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And final assembly commence. Here are the major components about to be reunited. I’ve included this picture in case anyone wants to see the arrangement at the end of the mainshaft.
Everything bolted back together. A bit cumbersome wrestling with the heavy lumps, but nothing complicated.
Gearbox Wrap Up
I’m way behind with the blogging so I have plenty of miles on the gearbox now to give a good report of the end result.
Speedometer drive leak.
The oil seal at the back of the speedometer drive did nothing. The land on the output flange (that the seal runs against) was worn. The flange can easily be removed by just taking off the cover plate for the transmission brake. A speedy sleeve over the flange and problem fixed.
First Drive Gearbox Report
First drive was aborted because the vehicle became jammed in reverse. Bit of a panic but not a major. There’s an issue with the replacement gear levers. The base of the older gear levers has a steel ball shape at the end with an O ring to prevent rattling. The new version (what you get when you buy a replacement) has a smaller end with a large rubber ring. The problem is that the squishy rubber can compress enough for the gear lever to squeeze out of the reverse gear gate when reverse gear is engaged, so the lever ends up outside of the gate mechanism - thus giving the impression you are jammed in reverse, because reverse is still selected while the lever swings around in nothing. The easy fix was to put the old lever back in, which can’t slip through the same gap. So I’ll have to source a better old lever at some stage (mine has been welded back together a couple of times).
First Drive Second Attempt
Taking of up the driveway, 1st and second are very stiff to engage. I replaced the 1st and 2nd gear synchro unit with a new britpart piece. The stiffness went away after a couple hundred km’s and first and second now slot in nicely.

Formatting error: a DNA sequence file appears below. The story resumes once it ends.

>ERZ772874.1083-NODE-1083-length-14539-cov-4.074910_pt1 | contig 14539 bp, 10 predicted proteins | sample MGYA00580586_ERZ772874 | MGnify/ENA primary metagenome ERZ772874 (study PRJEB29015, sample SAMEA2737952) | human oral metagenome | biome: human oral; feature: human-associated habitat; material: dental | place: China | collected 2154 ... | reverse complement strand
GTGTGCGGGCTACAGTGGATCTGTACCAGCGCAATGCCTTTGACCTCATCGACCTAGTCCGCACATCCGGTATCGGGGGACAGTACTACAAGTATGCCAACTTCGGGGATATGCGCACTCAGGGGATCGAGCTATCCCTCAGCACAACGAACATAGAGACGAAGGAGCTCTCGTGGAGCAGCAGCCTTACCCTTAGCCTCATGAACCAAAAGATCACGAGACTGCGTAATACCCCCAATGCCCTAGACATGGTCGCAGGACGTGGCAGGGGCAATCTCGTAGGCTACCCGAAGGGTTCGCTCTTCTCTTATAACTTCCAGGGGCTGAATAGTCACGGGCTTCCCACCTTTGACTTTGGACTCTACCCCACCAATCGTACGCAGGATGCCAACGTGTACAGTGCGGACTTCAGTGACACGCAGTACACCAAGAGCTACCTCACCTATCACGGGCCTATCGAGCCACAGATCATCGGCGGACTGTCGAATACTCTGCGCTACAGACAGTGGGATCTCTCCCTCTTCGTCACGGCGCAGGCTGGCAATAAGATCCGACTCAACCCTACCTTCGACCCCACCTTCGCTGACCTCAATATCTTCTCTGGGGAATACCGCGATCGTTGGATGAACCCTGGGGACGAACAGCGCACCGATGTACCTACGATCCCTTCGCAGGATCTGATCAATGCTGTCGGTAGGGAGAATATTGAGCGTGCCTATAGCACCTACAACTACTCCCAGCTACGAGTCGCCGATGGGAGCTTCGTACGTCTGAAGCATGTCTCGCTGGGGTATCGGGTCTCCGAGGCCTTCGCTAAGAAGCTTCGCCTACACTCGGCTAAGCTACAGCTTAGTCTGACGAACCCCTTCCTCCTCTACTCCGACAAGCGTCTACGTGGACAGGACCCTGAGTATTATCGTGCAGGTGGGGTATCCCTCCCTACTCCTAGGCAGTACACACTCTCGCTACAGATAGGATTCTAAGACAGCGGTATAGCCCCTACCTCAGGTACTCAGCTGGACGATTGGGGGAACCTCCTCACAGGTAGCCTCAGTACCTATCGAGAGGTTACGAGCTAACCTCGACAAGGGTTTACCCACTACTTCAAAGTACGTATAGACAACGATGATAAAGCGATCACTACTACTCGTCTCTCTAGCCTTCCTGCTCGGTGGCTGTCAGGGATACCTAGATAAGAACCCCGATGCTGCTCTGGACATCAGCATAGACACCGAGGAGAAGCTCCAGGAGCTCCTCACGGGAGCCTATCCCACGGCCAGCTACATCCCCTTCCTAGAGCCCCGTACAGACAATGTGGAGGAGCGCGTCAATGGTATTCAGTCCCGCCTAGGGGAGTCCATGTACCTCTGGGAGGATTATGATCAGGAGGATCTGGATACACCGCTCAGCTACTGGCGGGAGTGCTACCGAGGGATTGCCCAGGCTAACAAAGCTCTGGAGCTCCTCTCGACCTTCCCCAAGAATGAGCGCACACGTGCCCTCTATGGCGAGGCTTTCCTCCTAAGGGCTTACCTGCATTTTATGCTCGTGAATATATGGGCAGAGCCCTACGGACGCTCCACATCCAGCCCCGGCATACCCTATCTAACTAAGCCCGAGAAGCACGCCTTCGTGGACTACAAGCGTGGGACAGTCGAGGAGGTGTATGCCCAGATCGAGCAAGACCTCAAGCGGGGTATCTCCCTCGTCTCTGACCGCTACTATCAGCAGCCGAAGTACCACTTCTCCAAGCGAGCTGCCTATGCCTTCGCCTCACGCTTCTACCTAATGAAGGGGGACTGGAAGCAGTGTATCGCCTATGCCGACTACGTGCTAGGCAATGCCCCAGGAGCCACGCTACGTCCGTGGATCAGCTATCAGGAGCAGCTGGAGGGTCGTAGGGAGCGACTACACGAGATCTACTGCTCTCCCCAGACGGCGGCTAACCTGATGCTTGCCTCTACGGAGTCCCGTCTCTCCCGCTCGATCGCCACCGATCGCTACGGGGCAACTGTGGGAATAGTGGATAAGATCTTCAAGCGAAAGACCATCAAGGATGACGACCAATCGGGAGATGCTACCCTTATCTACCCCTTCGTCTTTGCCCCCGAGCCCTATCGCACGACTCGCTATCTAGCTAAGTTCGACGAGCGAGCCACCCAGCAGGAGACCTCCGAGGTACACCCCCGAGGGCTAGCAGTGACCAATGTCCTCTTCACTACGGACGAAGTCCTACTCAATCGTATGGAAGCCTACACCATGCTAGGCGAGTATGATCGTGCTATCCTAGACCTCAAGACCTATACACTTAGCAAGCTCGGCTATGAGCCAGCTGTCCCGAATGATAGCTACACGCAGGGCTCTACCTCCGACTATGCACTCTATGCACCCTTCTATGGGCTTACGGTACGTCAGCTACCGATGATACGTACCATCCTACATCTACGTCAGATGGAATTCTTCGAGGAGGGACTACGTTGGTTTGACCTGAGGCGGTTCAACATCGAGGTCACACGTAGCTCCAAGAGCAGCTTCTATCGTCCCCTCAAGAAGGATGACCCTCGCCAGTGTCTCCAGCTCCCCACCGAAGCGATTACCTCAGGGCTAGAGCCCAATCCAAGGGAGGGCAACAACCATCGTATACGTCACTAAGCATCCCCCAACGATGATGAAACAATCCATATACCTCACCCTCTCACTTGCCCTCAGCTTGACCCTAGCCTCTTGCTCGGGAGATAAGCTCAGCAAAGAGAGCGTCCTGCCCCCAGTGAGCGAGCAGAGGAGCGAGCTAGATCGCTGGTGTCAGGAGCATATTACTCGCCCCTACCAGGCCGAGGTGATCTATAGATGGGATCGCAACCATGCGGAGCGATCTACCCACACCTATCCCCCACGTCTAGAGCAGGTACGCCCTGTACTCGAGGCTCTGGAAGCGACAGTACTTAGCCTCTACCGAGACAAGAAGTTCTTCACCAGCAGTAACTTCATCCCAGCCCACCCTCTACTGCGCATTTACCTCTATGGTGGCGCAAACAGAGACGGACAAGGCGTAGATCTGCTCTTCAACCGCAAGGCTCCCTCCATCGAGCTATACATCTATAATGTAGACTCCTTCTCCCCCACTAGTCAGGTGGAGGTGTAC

The box was a bit noisy to start with, though I was testing a rebuilt motor and clutch at the same time so it was a bit hard to identify every unusual sound. Anyway, over time everything has settled down into the normal land rover cacophony.
Gearbox Over Time
Going from third to second requires some care to avoid a crunch. This became apparent as I started to drive the vehicle harder, so maybe it’s just me. Less speed and the gear slots in nicely. I don’t know if this is normal or not, but next time I would consider a genuine 1st/2nd synchro.
Third gear pops out on overrun. This is a problem I will have to fix. Under the right combination of circumstances third will pop out while descending hills. For normal road driving this hardly ever occurs. But when driving gravel backroads I use third all the time, on/off the throttle downhill, and this is exactly what causes the gear to pop out. First thing I checked was the easy fix - the nut at the back of the mainshaft. I had to use my crappy homemade special socket tool, and it was very difficult to put 120ft/lbs through without it slipping off. Anyway bruised knuckles and elbows later, I did tighten the nut a bit more (next time I rebuild a box I will buy the correct tool), but this wasn’t the problem. I suspect the springs in the 3rd/4th synchro are the issue. I replaced the synchro unit with a britpart replacement. I still have the old part so I’ll change over the springs or purchase new genuine springs. In any case the box has to come out, so I’ll live with the problem until I have an excuse to pull the box. The internet says the little springs can be changed in situ, so maybe I’ll give that a try.
I used Britpart replacement gears pretty much throughout. As per above, in hindsight I would go genuine for the synchro units, or just retain the old pieces unless they are the cause of a problem. Ideally, genuine for everything that runs on the mainshaft and layshaft. But at the time I didn’t know if the gearbox and engine rebuilds were going to be a success, so couldn’t justify a massive investment.
For bearings and oil seals I used good brand aftermarket parts anyway, as the price difference is marginal. Timken for bearings and Corteco for seals. These are good quality parts so I can’t see the point of paying a fortune for something in Land Rover packaging. I wouldn’t touch britpart or bearmach bearings.
Don’t buy one. All of the replacement levers have the larger rubber bung on the end. Land Rover changed the design but kept the same part number. Try and find a good second hand one with the steel ball design instead. I don’t know when the change occurred.